Titanium dioxide is a white pigment possessing great covering or opacifying power. It exists in three crystalline forms: anatase, brookite, and rutile, but only the anatase variety is used as a food color additive.
A bioassay of titanium dioxide for possible carcinogenicity was conducted by administering the test chemical in feed to Fischer 344 rats and B6C3F1 mice.
Groups of 50 rats of each sex and 50 mice of each sex were administered titanium dioxide in the diet at one of two doses, either 25,000 or 50,000 ppm, for 103 weeks and then observed for 1 additional week. Matched controls consisted of 50 untreated rats of each sex and 50 untreated mice of each sex. All surviving rats and mice were killed at 104 weeks.
Administration of the titanium dioxide had no appreciable effect on the mean body weights of rats or mice of either sex. With the exception of white feces, there was no other clinical sign that was judged to be related to the administration of titanium dioxide. Survival of the rats and the male mice at the end of the bioassay was not affected by the test chemical; mortality in female mice was dose related. Sufficient numbers of dosed and control rats and mice of each sex were at risk for development of late-appearing tumors.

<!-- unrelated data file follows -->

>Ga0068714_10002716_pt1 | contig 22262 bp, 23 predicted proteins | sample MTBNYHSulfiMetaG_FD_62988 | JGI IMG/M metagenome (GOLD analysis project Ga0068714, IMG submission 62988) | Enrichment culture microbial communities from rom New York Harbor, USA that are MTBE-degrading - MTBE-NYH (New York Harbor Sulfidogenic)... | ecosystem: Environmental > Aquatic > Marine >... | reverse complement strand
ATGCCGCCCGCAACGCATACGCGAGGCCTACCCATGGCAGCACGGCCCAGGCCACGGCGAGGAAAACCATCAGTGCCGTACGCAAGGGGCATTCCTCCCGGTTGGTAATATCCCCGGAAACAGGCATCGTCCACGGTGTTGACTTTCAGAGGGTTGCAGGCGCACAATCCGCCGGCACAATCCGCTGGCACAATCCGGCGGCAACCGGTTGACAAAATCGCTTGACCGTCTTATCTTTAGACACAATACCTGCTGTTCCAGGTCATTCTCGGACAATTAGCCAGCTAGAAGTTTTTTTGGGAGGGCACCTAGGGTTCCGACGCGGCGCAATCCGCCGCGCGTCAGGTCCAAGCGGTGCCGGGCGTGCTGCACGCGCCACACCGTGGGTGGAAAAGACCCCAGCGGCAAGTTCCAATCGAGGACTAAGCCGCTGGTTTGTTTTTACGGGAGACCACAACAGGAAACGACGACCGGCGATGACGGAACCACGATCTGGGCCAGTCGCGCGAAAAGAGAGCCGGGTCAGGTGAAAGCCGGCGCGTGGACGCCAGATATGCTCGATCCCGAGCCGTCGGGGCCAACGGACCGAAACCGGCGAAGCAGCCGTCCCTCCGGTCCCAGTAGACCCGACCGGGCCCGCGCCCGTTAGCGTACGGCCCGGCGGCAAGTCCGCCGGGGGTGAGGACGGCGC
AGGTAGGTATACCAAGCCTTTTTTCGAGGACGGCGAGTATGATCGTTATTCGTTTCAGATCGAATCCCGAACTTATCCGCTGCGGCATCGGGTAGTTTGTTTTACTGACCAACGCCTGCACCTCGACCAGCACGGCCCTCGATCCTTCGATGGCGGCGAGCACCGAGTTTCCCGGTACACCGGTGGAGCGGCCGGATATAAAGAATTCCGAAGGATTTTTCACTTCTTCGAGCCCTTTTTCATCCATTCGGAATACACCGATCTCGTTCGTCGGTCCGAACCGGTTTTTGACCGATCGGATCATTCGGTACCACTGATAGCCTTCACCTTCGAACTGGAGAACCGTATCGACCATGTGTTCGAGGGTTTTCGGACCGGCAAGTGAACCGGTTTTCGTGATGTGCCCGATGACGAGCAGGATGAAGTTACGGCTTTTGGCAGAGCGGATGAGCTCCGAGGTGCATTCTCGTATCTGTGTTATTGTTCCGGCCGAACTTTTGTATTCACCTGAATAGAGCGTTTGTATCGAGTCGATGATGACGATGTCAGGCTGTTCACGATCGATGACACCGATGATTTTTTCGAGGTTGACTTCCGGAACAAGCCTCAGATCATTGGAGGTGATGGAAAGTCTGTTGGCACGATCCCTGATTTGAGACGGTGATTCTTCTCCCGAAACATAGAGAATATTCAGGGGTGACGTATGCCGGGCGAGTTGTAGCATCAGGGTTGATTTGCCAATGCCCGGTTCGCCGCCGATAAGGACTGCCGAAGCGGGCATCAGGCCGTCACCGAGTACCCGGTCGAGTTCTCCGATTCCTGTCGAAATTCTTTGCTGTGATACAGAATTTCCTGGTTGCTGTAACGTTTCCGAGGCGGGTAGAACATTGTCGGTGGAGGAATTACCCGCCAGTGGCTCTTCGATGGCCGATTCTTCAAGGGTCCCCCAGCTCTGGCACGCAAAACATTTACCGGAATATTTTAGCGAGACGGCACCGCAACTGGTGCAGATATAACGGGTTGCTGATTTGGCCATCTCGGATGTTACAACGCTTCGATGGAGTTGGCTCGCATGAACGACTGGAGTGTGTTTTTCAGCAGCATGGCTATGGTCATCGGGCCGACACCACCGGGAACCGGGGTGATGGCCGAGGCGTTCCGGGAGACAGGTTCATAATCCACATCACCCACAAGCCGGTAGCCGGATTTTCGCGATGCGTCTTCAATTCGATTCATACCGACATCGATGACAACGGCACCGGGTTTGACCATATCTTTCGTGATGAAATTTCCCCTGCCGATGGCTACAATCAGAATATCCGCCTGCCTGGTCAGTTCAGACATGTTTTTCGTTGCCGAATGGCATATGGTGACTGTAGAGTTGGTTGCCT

In the female rats, C-cell adenomas or carcinomas of the thyroids occurred at incidences that were dose related (P=0.013), but were not high enough (P=0.043 for direct comparison of the high-dose group with the control group) to meet the level of P=0.025 required by the Bonferroni criterion (controls 1/48, low-dose 0/47, high-dose 6/44). Thus, these tumors of the thyroid were not considered to be related to the administration of the test chemical.
In male and female mice, no tumors occurred in dosed groups at incidences that were significantly higher than those for corresponding control groups.
It is concluded that under the conditions of this bioassay, titanium dioxide was not carcinogenic by the oral route for Fischer 344 rats or B6C3F1 mice.